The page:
We’ve all probably heard “that guy” at one time. You know… that guy who lines up at the weigh-in whining and groaning about how the “big one got away”… the guy who bemoans the weather and how it hurt his fishing. This is usually followed up with a boastful description of how he was whacking ‘em during practice. Big whoop! That’s why you adjust. Sure, easier said than done, but everyone else felt that weather too. A guy like this is just attempting to reassure his ego and assert his status as a legitimate contender by making sure every knows that he “shoulda won if it wasn’t for________”. No, you shouldn’t have. If you truly “shoulda won”, you would have.
That kind of grumbling makes an angler come across like such a lightweight. Almost everybody could have won if it wasn’t for (fill in the blank). Look, your bag is light. You didn’t get a limit… the big one came off… whatever. The coulda, shoulda just doesn’t matter at this point. Accept it and move on. Everybody within earshot doesn’t need to hear your excuse-laden sob stories.
The confident angler with a FishStrong mentality doesn’t feel the need to offer unsolicited explanations and excuses for his shortcomings. When somebody asks you what you caught, tell them or show them what you have and leave it at that. Why? Most people only care about what’s in your bag – not what you “could have caught it wasn’t for…”.
Everyone is a winner when laying down at night and dreaming in a perfect world. The trick is dealing with the imperfections of reality in the moment.
Furthermore, all of those generic “I missed a 5 pounder” stories are really not newsworthy – especially in Southern waters. Sometimes I swear it seems like every guy on the bank with a cane pole missed a 5 pounder. Broadcasting your “coulda, woulda” tales of missing “the big one” doesn’t legitimize you or your fishing. That’s what pictures and weigh-ins are for. Kicker fish only count when they are landed, not when they boil up under a mat while frog fishing.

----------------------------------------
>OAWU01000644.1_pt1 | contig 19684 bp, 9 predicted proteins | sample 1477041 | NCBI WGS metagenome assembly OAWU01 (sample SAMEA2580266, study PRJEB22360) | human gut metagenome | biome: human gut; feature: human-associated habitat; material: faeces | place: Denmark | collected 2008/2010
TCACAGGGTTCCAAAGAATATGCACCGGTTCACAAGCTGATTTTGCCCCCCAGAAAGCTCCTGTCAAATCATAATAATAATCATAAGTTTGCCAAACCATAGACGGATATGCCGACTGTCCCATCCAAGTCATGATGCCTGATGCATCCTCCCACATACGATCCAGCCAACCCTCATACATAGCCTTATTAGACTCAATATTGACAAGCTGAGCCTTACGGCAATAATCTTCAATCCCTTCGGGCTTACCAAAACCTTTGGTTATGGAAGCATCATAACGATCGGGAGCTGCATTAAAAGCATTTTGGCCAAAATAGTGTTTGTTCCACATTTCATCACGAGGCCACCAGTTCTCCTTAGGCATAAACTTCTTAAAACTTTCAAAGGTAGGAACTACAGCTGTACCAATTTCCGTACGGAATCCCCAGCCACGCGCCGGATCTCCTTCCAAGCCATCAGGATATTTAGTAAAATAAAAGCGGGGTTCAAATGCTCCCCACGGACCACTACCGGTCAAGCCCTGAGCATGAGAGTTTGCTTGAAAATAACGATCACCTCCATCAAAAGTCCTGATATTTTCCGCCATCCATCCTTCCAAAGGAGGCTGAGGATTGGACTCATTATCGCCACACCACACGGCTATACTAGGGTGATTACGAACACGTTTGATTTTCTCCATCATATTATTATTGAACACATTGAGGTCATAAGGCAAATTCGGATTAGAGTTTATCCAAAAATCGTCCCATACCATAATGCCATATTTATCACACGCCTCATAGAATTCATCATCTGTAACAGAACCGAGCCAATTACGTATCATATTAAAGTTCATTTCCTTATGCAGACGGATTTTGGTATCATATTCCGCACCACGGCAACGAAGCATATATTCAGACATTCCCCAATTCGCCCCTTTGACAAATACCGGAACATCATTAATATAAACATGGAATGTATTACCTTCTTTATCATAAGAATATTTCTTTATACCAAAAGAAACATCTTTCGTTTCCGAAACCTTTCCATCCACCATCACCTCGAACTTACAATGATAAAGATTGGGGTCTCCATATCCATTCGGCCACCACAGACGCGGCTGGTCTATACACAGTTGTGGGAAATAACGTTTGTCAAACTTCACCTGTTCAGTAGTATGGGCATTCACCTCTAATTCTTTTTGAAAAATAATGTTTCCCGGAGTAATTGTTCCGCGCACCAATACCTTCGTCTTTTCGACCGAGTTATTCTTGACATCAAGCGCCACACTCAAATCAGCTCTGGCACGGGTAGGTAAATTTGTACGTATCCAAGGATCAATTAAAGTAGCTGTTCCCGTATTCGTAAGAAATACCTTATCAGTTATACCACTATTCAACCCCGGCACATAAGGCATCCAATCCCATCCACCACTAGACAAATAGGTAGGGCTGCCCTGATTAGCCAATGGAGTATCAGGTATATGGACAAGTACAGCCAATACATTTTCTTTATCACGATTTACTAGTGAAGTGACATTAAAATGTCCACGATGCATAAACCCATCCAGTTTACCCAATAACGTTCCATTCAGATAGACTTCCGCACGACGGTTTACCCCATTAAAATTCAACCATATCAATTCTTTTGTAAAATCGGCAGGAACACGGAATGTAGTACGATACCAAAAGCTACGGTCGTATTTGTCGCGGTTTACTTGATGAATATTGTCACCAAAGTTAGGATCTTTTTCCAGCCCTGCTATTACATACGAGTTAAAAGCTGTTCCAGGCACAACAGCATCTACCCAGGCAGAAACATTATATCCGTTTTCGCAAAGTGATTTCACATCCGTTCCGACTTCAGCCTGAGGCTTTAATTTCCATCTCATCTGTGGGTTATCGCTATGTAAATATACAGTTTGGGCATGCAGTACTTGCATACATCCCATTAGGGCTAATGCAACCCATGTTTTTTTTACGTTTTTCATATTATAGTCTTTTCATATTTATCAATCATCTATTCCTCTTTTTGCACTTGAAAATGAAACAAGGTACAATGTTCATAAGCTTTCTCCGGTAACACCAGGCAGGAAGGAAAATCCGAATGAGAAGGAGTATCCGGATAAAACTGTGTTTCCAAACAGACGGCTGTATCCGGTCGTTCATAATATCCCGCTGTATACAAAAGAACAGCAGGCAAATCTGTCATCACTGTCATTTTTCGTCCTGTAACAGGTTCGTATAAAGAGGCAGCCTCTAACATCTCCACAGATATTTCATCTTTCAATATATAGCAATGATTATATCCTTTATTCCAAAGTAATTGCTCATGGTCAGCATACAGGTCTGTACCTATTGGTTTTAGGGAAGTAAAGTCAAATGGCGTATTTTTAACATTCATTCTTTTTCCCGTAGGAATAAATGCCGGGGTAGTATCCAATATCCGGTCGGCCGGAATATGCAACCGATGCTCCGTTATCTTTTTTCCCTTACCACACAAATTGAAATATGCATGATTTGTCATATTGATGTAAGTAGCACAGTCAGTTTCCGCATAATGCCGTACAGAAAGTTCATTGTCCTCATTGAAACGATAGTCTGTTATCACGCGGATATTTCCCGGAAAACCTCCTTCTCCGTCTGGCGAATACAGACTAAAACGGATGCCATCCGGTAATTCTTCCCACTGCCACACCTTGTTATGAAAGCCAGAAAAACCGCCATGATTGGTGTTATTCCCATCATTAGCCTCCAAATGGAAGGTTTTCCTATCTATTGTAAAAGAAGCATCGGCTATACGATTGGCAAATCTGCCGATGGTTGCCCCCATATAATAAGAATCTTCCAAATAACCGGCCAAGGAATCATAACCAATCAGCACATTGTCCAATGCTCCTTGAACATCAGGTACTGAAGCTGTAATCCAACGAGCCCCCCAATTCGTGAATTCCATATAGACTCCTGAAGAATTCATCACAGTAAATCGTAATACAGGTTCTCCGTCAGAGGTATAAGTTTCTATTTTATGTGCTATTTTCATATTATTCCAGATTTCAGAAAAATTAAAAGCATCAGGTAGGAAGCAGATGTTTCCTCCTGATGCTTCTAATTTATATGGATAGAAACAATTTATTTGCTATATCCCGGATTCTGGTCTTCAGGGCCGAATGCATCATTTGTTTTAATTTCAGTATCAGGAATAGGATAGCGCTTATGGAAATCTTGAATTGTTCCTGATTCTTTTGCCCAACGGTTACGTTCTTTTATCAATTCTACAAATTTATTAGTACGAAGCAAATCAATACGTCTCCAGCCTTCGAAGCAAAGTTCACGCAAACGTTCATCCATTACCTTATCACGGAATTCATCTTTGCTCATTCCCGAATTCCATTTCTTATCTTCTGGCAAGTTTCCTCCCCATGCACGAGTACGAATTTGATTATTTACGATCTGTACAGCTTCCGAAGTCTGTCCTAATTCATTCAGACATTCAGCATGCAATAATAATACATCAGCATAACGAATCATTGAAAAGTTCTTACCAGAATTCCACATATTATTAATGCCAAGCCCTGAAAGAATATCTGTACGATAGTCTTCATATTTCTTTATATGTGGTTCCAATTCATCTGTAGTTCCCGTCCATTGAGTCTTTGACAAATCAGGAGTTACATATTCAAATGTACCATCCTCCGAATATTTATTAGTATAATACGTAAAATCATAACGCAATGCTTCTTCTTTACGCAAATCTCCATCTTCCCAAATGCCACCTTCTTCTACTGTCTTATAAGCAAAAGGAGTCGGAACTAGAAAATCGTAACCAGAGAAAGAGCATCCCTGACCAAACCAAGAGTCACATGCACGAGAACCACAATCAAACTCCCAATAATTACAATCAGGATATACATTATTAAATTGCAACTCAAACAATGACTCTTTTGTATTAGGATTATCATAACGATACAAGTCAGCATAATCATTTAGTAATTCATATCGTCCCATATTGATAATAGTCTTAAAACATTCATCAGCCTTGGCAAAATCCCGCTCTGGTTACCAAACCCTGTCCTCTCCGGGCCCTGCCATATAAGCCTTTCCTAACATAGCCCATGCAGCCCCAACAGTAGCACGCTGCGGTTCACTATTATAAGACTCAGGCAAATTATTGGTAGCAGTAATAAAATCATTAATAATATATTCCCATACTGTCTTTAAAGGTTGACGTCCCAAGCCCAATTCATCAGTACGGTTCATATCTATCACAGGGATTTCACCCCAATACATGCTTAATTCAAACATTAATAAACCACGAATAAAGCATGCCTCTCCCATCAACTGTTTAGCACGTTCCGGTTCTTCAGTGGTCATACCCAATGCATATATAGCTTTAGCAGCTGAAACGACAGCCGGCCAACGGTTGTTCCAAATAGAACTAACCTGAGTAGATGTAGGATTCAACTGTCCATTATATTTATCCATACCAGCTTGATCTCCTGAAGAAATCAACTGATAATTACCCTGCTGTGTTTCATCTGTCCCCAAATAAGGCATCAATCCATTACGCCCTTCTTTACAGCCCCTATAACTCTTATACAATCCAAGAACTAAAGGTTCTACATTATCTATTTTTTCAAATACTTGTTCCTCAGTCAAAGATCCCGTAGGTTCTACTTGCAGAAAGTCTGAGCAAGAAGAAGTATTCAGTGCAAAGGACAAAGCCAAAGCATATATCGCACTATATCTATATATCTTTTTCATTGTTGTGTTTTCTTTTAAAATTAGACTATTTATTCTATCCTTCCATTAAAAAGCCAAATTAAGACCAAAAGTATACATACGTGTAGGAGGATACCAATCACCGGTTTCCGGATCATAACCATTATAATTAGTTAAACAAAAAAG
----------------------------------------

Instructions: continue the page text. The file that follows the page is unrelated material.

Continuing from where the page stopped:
Listen, I’m not saying you can’t describe your day when prompted, but take caution not to sound like an excuse maker. When a pro has a bad showing or misses a fish, he steps up to the plate and takes it like a man. He takes responsibility for missing the cut, coming in 2nd place, coming in last place, etc… He doesn’t try to place the blame on external factors. The pro acknowledges that it’s all part of the game.
Instead of making excuses, the pro simply says something along the lines of…
“I had a tough day, tried my best, and I just couldn’t come up with it.”
Whining about conditions, environmental factors, or missed fish is a waste of time. Why? Chances are, most of the guys ahead of you in the standings dealt with the same external factors and unfortunate mishaps. It’s not like you were disadvantaged or something.
I recently fished a tournament with a guy who was lamenting his point standings. He went so far as to grumble on about a… you guessed it… “5 pounder” that he missed on a totally different lake during a tournament 8 weeks before! As predicted, he informed me that…
“If it wasn’t for that 5 pounder, I would have been in the top 12!”
I couldn’t help but thinking to myself… “get over it, buddy”. If you have to go that far back in time to make excuses and salvage your ego, you have bigger problems. It’s very possible that the winner of that tournament lost more fish than he caught altogether.
How many of these lame excuses have you heard?
I would’ve won if it wasn’t for:
“… that new rod I was using”
“… that new line I tried”
“… my co-angler catching my fish”
“… too many boats on the lake”
“… the wind”
“… the cold front”
“… my hook”
“… the moon“
“… running out of gas”
Can you add any more to this list? Let’s hear some lame excuses. When the list is compiled. Let’s bury these flimsy excuses and never use them again. Next time you hear somebody bellyaching in this fashion, I hope you remember this article and it puts a smile on your face.
Whew! Okay, that’s enough rant for now.